There is a fabulously colourful and complex collection of paintings that have come to Banana Hill Art Gallery in Kiambu as a complete surprise.
‘Power of Three’ is a Pan-African powerhouse of art, co-curated by gallerist Shine Tani together with Kenyatta University art lecturer, Anne Mwiti who is also one of the three artists. The other two are Ademola Adeshina and Mazola wa Mwashighadi.
Anne may be best known as an inspired lecturer of fine art, but she is also an artistic activist on Facebook.
It was on Facebook that she met Ademola, the Nigerian artist who first exhibited in Kenya at Banana Hill in 2019.
“For me, Facebook is business,” says Anne. “I don’t have time to keep track of people’s personal stories,” adds the globetrotter. Facebook has had a part to play in her illustrious CV which reflects her having exhibited everywhere from Brazil, Congo, and Poland to Morocco, Egypt, and the UK.
But it was her art on Facebook that inspired Ademola to contact her when he was thinking about coming back to Kenya after his first successful solo show.
“I’ve exhibited many places, both in and outside of Nigeria,” says the Lagos-based textile designer turned painter who is here in Nairobi for the duration of the show, which ends October 28.
Ademola says he came to Kenya because he sees Nairobi as an artistic hub of African contemporary art. He is quick to admit there would have been no ‘Power of Three’ exhibition without Anne who included Mazola wa Mwashilighila in this Pan-African mix of a show.
“I never knew Mazola when he was here in Kenya, but I’ve seen his work on Facebook and thought it would be special to include him in the exhibition,” says Anne whose role as a lecturer has often included her shepherding talented local artists into adventurous new lines of expression.
“We communicated with Mazola who has been wanting to exhibit in Kenya, but had no means of doing so before,” says Anne. The result has been stunning, starting with a major semi-abstract painting by Anne that greets you as you enter the gallery.
Entitled ‘My Body Betrays Me’, she says it’s all about the multiple forms a woman’s body can take (particularly related to childbirth), and how that shape often determines her life experience.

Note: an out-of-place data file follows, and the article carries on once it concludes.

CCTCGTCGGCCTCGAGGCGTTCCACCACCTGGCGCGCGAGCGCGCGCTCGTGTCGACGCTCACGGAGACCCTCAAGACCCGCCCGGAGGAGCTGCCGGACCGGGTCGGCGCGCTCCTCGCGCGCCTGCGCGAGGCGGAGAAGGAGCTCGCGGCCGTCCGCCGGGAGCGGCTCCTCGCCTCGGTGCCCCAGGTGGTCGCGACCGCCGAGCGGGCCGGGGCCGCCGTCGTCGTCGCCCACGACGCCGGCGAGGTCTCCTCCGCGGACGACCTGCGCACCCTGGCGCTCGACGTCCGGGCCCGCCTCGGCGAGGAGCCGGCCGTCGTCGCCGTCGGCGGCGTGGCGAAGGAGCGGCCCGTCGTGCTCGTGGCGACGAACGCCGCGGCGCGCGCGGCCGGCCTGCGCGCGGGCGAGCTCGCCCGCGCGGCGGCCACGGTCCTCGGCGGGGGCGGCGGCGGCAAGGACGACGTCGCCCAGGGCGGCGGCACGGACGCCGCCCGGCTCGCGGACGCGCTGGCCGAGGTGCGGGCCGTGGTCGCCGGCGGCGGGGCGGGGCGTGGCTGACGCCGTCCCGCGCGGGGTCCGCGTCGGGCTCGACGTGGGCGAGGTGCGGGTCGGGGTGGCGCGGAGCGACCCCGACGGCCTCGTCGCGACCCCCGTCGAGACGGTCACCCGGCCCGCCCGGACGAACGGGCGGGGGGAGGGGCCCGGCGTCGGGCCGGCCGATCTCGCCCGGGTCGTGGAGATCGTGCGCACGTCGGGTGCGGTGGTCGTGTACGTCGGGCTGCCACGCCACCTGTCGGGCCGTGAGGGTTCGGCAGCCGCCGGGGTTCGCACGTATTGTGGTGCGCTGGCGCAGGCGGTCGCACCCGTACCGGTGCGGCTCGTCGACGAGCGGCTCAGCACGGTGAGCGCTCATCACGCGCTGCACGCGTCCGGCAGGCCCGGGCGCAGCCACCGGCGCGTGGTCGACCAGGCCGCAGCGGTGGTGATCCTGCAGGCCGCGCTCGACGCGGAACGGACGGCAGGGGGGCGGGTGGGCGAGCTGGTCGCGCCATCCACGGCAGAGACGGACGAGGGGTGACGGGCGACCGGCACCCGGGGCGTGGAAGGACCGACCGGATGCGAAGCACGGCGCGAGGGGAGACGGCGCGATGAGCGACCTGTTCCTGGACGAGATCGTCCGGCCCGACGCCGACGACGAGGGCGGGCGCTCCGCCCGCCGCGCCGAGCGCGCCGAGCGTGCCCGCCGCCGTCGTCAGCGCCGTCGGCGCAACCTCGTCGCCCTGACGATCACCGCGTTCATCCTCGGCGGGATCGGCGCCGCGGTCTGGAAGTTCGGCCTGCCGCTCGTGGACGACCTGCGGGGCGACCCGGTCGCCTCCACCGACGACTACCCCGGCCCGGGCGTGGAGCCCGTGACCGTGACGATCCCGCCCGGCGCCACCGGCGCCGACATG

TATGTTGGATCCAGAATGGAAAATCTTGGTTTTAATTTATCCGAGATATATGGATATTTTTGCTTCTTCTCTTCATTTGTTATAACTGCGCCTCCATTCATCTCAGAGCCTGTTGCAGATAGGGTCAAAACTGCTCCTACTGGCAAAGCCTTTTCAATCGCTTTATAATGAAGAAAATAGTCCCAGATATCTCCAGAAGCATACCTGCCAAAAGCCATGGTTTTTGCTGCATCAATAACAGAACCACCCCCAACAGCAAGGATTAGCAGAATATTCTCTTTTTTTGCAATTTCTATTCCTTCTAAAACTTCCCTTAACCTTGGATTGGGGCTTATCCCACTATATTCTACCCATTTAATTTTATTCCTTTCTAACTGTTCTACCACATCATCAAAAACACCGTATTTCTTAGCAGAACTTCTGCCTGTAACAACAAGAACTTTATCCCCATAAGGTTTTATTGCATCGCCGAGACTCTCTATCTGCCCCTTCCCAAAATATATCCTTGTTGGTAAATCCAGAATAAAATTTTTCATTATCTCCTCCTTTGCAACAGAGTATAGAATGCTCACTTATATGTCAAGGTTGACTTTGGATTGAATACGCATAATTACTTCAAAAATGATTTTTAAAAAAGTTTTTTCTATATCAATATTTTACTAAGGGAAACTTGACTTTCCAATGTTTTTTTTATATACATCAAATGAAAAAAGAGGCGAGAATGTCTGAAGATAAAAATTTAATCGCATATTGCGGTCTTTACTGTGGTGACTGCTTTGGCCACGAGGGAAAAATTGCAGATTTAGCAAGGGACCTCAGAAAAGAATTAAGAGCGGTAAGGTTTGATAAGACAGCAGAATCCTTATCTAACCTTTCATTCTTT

“There’s a lot of pain that women go through, pain which men can never experience, but which can have a profound impact on women’s lives,” she says.
A feminist theme runs through several works in the exhibition, but Anne is renowned for her diversity of style. For instance, her abstract painting won her the World Citizen Artist award in London in 2014, the first African to win the award.
Meanwhile, Ademola had been a distant admirer of Anne’s art and it was her that he contacted first with the idea of their doing a joint exhibition.
“Without Anne, this exhibition would not have happened,” he said.
“I was the hands-on person who made things happen,” admits Anne who had also been following the artworks of Kenyan-Jamaican painter Mazola who had been active on the Nairobi art scene in the 90s. But after winning a Commonwealth art award and a trip to Jamaica, he has been living there permanently since 2000.
Speaking to BDLife on the exhibition’s opening day, Mazola said he had always wanted to share his art back home, but logistics had been the problem. “It took an artist like Anne who knew how to deal with all the obstacles, to make it happen,” says Mazola whose paintings in ‘Power of Three’ primarily work he did in the 90s and left with his daughter, Melody.
Meanwhile, it’s Ademola’s semi-abstract works which are also on display at the gallery’s entrance and reveal why his art has immense appeal. They are colourfully vibrant, with a boldly textured semi-abstract format. They are also reasonably priced.
The biggest bonus of the Banana Hill show is its Pan-African appeal.